than the man who just lost his head."
"John, can you tell me the
difference between attraction of gravitation and attraction of cohesion?" "Yes,
Sir," said John. "Attraction of gravitation pulls a drunken man to the ground,
and the attraction of cohesion prevents his getting up again."
SEEING DOUBLE.—An old miser, who
was notoriously parsimonious, being ill, was obliged reluctantly to consult a
doctor. "What shall I do with my head?" said the old man; "it's so dizzy I seem
to see double." The doctor wrote a prescription and retired; the recipe ran
thus; "When you see double, you will-find relief if you count your money."
A BEAUTIFUL WOMAN.—An old writer
says that to make an entirely beautiful woman it would be necessary to take the
head from Greece, the bust from Austria, the feet from Hindostan, the shoulders
from Italy, the walk from Spain, and the complexion from England. At that rate
she would be a Mosaic, and the man who married her might well be said to have
"taken up a collection."
Mrs. Macaulay having published
her "Loose Thoughts," Mr. Sheridan was asked whether he did not think it a
strange title for a lady to choose. "By no means," replied he; "the sooner a
woman gets rid of such thoughts the better."
" Be content with what you have,"
as the rat said to the trap when he left his tail in it.
A lady who wears a pretty little
slipper is often loved by the foot.
The busiest coopers in these
times are those that hoop the ladies.
Why is an unwelcome visitor like
a shady tree?—Because we are glad when he leaves.
A player, performing the Ghost in
Hamlet very badly, was hissed; after bearing it a good while, he put the
audience in good humor, by stepping forward and saying, "Ladies and gentlemen, I
am extremely sorry that my humble endeavors to please are unsuccessful; but if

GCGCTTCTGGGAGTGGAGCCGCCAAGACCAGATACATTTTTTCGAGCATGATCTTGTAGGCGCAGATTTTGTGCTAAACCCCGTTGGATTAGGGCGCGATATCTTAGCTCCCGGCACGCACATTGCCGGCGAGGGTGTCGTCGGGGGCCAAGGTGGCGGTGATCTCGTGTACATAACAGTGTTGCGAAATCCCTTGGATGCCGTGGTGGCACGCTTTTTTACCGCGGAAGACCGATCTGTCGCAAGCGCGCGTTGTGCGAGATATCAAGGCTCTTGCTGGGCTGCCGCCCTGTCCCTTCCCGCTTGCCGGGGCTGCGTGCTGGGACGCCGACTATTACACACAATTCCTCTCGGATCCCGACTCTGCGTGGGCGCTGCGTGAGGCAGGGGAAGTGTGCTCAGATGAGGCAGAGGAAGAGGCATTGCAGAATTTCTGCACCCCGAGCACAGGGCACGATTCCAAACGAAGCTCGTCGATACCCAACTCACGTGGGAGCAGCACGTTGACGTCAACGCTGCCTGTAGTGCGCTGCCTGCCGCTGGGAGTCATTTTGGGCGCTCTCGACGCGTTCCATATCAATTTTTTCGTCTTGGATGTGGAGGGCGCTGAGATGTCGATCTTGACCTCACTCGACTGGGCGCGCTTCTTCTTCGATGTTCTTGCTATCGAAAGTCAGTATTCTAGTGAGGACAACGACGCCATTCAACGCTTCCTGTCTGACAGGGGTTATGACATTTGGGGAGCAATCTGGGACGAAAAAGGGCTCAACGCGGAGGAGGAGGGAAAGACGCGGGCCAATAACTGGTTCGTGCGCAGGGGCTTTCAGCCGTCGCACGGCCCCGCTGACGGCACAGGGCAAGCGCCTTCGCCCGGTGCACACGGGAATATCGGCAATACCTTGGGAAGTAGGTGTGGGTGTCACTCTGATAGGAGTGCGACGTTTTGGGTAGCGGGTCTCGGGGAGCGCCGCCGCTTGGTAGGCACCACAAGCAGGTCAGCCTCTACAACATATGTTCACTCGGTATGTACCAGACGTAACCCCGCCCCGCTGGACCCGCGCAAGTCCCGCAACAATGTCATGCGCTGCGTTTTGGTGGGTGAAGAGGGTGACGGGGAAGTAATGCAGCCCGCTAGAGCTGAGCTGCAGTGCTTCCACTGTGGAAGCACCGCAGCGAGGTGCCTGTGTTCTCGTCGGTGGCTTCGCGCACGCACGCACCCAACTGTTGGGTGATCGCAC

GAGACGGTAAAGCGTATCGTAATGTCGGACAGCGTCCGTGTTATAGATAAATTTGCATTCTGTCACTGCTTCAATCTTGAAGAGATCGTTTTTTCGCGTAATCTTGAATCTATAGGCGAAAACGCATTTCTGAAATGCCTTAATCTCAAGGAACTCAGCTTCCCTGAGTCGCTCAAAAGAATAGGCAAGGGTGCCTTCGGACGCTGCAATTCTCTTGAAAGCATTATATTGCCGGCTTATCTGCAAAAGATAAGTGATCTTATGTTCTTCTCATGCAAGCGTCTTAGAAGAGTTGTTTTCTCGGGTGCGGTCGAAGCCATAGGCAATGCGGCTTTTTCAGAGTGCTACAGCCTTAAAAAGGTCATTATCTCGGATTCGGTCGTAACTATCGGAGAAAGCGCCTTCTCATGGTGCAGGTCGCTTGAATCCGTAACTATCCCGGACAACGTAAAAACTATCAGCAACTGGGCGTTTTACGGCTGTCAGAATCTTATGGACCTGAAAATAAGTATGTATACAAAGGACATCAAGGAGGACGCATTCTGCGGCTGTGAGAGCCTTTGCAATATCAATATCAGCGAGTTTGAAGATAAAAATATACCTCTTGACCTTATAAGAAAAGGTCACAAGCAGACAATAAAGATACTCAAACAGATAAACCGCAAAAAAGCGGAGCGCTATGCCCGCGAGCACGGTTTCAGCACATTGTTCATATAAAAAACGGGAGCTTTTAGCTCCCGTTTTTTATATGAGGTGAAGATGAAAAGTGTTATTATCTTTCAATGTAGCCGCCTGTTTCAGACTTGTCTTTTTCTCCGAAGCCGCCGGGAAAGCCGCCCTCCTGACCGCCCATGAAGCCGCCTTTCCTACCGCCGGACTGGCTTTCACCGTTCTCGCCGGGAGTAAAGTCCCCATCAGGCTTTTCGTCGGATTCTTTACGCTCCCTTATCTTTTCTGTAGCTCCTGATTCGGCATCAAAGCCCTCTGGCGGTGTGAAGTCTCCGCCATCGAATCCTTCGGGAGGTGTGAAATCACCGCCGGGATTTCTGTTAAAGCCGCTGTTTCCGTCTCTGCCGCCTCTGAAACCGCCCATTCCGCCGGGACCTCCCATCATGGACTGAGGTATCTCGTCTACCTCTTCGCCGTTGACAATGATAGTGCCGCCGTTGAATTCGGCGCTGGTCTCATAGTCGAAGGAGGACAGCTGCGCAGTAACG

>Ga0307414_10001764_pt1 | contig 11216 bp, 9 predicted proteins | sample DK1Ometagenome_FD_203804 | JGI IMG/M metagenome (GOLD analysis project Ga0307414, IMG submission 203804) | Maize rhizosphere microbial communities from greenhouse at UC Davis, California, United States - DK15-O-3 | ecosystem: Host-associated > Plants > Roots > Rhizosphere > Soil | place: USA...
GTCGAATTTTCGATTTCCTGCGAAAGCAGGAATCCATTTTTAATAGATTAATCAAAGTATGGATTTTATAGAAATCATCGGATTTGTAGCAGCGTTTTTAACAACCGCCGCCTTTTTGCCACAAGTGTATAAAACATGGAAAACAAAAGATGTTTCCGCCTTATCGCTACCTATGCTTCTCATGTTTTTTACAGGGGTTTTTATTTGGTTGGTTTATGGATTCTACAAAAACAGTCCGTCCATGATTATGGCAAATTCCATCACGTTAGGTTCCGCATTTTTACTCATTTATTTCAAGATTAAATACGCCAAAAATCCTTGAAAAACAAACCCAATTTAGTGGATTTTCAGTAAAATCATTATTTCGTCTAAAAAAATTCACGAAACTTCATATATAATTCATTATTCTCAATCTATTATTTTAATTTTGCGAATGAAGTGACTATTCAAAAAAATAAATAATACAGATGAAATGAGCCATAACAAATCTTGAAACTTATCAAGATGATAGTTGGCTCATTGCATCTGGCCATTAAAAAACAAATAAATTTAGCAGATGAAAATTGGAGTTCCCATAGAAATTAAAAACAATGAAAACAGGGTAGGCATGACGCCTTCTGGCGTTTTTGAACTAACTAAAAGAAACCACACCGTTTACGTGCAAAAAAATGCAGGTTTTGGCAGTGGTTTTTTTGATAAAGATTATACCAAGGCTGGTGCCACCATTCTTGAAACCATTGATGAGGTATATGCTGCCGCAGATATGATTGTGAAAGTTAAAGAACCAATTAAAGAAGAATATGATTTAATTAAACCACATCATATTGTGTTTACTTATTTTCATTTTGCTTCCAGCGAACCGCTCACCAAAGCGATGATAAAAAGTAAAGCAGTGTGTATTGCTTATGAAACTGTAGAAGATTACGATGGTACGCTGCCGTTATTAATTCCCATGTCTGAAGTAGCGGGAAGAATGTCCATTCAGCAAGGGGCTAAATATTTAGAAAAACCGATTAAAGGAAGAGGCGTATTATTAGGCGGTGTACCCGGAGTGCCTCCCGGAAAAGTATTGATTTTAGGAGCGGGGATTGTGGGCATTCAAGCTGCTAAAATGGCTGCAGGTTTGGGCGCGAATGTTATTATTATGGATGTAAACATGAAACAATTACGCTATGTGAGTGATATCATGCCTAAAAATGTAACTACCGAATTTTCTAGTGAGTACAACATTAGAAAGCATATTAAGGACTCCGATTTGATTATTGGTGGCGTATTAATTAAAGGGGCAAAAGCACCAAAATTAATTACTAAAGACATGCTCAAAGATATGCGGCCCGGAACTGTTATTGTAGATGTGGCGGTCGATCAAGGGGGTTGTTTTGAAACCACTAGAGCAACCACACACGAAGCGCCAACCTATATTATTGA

you are not satisfied, I must give up the ghost."
A person in public company
accusing the Irish nation with being the most unpolished in the world, was
mildly answered by an Irish gentleman, "that it ought to be otherwise, for the
Irish met with hard rubs enough to polish any nation upon earth."
Parker, bishop of Oxford, being
asked by an acquaintance, what was the best body of divinity, replied, "That
which can help a man to keep a coach and six horses."
A recruiting sergeant lately
accosted an honest hind in Northumberland, saying, "Come, my lad, you'll fight
for your Queen, won't you?" "Fight for t' Queen?" answered Andrew; "why, hez she
fall'n out wi' ony body?"
When Jemima went to school she
was asked why the noun "bachelor" was singular. "Because," she replied, "it is
so very singular they don't get married."
Upon the failure of a publican,
at the sign of the "Robin Hood," an opposite neighbor obtained a license, and
called his house "The Little John;" underneath which he wrote:
Now "Robin Hood" is dead and
Come in and drink with "Little
A Chinese boy, who was learning
English, coming across the passage in his Testament, "We have piped unto you,
and ye have not danced," rendered it thus: "We have toot, toot to you—what's the
matter you no jump?"
Patrick Macfinigan, with a
wheel-barrow, ran a race with a locomotive; as the latter went out of sight Mac
observed, "Aff wid ye, ye roaring blackguard, or I'll be after running into yees!"
A SCOTCH DINNER.—The noon-day
The musician who can make his